It hasn't been the greatest year for meteor showers. Most have been average, and many have had to contend with bright moonlight on the night of the shower's peak. That could change the night of November 21 if a prediction by two meteor scientists comes to fruition.
The Earth is passing by a stream of debris left by an unknown comet. On rare occasions, this pass creates an outburst of the alpha Monocerotid meteors (AMO). If the outburst occurs, you could see as many as 400 meteors per hour. Though, a more tempered prediction from Bill Cooke of NASA's Meteoroid Environment Office projects that 100 is a more reasonable ceiling. Additionally, that "if" is important. There's a chance it doesn't occur at all, in which case you'd see something more like three meteors per hour.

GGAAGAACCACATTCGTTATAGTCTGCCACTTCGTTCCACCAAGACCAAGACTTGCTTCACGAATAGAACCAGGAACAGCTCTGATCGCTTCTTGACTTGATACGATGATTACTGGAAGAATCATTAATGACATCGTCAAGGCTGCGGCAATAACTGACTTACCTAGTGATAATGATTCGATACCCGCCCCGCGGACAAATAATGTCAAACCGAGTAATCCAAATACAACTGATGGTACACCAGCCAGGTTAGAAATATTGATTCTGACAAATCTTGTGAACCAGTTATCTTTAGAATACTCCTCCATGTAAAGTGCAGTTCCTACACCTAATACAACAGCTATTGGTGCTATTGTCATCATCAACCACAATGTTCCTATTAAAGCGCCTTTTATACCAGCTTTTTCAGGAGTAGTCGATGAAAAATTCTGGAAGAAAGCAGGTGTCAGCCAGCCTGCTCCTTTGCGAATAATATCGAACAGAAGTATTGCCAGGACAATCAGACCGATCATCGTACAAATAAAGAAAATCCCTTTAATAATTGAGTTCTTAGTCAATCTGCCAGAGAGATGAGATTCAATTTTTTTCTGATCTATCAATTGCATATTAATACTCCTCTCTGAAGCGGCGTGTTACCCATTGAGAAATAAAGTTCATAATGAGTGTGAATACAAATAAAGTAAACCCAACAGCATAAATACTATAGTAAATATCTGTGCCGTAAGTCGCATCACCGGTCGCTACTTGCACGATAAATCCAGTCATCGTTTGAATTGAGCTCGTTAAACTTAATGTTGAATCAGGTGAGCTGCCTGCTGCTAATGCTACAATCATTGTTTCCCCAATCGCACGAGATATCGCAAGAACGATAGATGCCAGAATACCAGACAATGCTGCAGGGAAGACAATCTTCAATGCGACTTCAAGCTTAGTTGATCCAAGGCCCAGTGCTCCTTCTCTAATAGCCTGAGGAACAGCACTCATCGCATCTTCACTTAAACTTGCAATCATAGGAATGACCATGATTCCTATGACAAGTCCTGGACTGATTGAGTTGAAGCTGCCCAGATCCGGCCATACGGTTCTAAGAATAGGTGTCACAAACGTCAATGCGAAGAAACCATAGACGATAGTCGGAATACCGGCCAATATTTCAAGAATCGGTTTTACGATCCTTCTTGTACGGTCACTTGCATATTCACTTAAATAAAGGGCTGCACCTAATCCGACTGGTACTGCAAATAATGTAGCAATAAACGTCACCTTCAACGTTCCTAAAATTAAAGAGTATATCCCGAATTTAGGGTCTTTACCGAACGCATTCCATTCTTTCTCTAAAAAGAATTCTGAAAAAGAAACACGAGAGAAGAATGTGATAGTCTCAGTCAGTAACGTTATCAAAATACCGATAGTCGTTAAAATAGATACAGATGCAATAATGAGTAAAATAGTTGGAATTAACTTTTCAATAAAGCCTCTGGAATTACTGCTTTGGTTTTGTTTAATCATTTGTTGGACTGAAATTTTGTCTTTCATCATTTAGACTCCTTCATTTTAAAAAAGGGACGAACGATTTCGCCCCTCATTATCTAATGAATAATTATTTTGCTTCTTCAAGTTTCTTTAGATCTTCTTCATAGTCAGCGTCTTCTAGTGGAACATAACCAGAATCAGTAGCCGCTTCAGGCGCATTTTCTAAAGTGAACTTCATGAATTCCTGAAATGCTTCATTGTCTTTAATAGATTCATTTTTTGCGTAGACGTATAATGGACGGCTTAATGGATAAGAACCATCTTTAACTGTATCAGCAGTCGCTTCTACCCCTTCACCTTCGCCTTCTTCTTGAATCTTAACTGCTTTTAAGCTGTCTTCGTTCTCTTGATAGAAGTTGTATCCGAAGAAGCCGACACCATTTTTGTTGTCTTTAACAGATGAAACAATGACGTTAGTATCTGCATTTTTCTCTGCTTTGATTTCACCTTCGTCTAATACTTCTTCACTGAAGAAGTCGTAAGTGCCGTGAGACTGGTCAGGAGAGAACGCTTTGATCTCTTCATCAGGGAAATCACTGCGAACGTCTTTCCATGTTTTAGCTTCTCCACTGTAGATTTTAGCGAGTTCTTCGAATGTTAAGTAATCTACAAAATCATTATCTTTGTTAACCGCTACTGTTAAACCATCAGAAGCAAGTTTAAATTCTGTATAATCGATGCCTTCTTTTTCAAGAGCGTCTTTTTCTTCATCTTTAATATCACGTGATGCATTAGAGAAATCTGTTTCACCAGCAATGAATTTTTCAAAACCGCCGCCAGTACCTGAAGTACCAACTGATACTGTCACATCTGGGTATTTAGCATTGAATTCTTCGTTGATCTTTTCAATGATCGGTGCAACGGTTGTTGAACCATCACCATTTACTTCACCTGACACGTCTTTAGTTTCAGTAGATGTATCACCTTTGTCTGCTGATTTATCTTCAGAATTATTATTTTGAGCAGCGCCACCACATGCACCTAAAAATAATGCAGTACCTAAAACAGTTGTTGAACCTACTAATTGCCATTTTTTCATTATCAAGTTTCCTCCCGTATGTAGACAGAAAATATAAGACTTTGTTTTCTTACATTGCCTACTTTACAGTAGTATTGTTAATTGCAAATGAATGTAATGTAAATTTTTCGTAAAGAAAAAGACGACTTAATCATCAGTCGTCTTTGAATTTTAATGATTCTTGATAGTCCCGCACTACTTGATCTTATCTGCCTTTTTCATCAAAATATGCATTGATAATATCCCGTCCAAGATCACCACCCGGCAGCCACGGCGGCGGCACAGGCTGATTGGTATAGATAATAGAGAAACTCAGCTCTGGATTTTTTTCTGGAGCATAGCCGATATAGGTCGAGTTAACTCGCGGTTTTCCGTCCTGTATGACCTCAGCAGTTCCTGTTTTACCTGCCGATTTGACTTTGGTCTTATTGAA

Nonetheless, if the shower -- with the potential to be labeled a "meteor storm" -- does arrive, it will be the first time since 1995, when the AMOs produced more than 400 meteors per hour. For the mathematically lazy, that's multiple meteors shooting across the sky every minute. (Other outbursts occurred in 1985, 1935, and 1925.)
As Cooke notes, some projections are even higher because we may pass closer to the center of the comet's debris stream than we did in 1995.